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High-Resolution Large-Ensemble Nanoparticle Trapping with Multifunctional Thermoplasmonic Nanohole Metasurface.

  • Ndukaife, Justus C1, 2
  • Xuan, Yi2
  • Nnanna, Agbai George Agwu3
  • Kildishev, Alexander V2
  • Shalaev, Vladimir M2
  • Wereley, Steven T4
  • Boltasseva, Alexandra2
  • 1 Department of Electrical Engineering and Computer Science, and Vanderbilt Institute of Nanoscale Science and Engineering , Vanderbilt University , Nashville , Tennessee 37232 , United States. , (United States)
  • 2 School of Electrical and Computer Engineering and Birck Nanotechnology Center , Purdue University , West Lafayette , Indiana 47907 , United States. , (India)
  • 3 Water Institute , Purdue University Northwest , Hammond , Indiana 46323 , United States. , (India)
  • 4 School of Mechanical Engineering and Birck Nanotechnology Center , Purdue University , West Lafayette , Indiana 47907 , United States. , (India)
Published Article
ACS Nano
American Chemical Society
Publication Date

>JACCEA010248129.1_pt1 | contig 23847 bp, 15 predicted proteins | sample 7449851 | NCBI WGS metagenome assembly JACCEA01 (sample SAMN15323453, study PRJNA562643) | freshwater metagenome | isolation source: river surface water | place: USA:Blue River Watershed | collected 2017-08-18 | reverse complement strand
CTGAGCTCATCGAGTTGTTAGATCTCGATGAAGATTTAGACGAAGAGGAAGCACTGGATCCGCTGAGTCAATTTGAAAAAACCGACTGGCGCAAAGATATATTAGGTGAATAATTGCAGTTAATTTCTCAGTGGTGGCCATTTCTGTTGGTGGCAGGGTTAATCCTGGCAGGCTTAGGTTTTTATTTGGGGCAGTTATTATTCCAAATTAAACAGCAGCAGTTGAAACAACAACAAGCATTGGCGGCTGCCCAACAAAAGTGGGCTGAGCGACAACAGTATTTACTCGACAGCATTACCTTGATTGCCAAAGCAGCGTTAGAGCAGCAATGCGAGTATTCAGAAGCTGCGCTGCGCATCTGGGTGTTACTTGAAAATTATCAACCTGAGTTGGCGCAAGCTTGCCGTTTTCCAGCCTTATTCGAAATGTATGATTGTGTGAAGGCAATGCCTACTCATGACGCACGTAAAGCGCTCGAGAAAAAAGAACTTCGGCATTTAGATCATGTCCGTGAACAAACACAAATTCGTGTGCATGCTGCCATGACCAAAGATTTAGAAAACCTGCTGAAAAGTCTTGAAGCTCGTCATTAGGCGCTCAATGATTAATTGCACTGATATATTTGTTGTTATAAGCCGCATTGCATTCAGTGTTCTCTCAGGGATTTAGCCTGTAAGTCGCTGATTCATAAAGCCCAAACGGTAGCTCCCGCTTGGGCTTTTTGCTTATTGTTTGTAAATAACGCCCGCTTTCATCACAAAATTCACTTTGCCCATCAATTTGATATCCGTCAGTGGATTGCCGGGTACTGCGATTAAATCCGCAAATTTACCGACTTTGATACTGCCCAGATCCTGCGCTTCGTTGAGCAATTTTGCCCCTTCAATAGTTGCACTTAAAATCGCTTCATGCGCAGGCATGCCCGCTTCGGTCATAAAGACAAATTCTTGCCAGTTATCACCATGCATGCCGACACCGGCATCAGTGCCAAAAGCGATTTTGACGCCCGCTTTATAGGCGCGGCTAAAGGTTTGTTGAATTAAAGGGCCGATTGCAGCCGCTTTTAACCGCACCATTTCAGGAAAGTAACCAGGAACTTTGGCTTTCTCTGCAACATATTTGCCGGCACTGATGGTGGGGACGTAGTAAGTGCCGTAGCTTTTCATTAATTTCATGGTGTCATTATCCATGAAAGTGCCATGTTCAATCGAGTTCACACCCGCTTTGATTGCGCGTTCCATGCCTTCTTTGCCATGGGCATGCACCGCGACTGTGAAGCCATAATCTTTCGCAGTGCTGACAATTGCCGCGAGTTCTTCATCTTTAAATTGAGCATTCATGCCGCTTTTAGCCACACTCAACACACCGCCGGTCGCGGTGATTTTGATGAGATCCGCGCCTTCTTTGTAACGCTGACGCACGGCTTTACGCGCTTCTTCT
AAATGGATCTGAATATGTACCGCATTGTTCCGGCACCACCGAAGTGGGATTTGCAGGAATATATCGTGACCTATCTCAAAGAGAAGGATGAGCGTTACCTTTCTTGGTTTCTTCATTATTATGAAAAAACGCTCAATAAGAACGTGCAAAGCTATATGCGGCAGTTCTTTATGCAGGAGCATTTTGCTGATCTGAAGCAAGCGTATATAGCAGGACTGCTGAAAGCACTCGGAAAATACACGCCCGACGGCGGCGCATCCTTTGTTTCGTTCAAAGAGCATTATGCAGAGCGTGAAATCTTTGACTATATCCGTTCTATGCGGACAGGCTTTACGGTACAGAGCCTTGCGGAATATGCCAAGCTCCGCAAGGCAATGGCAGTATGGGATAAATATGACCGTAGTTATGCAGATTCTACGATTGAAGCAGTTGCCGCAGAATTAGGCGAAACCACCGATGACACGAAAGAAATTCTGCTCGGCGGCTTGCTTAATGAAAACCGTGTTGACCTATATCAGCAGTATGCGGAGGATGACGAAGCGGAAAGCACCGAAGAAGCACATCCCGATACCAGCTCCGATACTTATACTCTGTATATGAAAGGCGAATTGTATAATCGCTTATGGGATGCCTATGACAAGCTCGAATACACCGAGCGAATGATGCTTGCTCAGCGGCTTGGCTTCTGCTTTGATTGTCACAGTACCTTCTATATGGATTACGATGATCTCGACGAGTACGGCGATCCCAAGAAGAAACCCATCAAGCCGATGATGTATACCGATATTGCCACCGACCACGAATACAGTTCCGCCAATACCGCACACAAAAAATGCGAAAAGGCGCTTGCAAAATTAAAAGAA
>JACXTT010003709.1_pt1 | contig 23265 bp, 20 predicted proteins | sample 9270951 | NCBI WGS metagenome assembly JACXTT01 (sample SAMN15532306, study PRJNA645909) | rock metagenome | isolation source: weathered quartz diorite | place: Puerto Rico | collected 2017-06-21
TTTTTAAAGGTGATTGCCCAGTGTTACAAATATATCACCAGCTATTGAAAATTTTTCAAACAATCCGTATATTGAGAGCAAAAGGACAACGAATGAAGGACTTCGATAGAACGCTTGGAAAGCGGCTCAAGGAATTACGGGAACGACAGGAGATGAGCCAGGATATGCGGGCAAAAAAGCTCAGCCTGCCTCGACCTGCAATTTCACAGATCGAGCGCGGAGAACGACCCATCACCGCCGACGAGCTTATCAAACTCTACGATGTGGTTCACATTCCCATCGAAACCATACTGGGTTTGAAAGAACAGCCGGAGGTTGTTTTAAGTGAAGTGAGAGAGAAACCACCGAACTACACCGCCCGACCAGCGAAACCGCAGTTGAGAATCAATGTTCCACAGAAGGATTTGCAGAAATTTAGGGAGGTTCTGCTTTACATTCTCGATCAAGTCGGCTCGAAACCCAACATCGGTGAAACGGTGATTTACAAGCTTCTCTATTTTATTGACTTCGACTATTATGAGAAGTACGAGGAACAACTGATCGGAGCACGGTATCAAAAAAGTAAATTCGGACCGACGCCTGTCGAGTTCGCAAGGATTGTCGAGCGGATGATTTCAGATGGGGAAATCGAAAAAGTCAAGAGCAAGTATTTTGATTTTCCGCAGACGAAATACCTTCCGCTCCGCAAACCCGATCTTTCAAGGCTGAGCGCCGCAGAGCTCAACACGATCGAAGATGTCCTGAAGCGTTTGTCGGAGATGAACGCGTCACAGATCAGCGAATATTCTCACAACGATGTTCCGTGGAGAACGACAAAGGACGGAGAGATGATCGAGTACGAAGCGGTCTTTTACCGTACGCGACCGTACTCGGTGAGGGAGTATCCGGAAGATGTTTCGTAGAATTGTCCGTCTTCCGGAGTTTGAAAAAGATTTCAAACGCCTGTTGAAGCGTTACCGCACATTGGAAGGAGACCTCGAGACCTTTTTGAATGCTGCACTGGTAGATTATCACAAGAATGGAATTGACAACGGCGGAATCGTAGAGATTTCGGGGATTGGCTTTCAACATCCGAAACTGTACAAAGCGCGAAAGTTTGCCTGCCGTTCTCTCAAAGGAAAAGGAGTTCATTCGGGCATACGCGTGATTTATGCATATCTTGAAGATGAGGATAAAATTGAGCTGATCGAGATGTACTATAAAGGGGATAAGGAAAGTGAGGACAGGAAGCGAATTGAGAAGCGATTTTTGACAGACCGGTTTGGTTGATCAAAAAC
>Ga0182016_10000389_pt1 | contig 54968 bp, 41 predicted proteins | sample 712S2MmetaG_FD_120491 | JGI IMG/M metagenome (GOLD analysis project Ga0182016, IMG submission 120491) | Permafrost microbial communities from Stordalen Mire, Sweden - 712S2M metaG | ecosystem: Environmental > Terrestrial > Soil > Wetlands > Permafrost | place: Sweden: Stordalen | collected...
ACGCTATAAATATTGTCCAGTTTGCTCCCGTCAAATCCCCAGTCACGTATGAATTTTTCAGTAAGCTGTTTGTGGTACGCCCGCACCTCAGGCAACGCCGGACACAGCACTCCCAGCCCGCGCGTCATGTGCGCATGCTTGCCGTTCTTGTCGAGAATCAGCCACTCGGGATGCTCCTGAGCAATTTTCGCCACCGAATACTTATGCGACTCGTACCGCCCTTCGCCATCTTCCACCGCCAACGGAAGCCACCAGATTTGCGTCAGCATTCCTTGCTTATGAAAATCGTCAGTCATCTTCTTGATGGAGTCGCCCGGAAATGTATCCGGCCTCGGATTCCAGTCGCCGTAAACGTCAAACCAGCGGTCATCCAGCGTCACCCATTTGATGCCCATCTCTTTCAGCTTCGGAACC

Jun 07, 2018
DOI: 10.1021/acsnano.8b00318
PMID: 29847087


The intrinsic loss in a plasmonic metasurface is usually considered to be detrimental for device applications. Using plasmonic loss to our advantage, we introduce a thermoplasmonic metasurface that enables high-throughput large-ensemble nanoparticle assembly in a lab-on-a-chip platform. In our work, an array of subwavelength nanoholes in a metal film is used as a plasmonic metasurface that supports the excitation of localized surface plasmon and Bloch surface plasmon polariton waves upon optical illumination and provides a platform for molding both optical and thermal landscapes to achieve a tunable many-particle assembling process. The demonstrated many-particle trapping occurs against gravity in an inverted configuration where the light beam first passes through the nanoparticle suspension before illuminating the thermoplasmonic metasurface, a feat previously thought to be impossible. We also report an extraordinarily enhanced electrothermoplasmonic flow in the region of the thermoplasmonic nanohole metasurface, with comparatively larger transport velocities in comparison to the unpatterned region. This thermoplasmonic metasurface could enable possibilities for myriad applications in molecular analysis, quantum photonics, and self-assembly and creates a versatile platform for exploring nonequilibrium physics.

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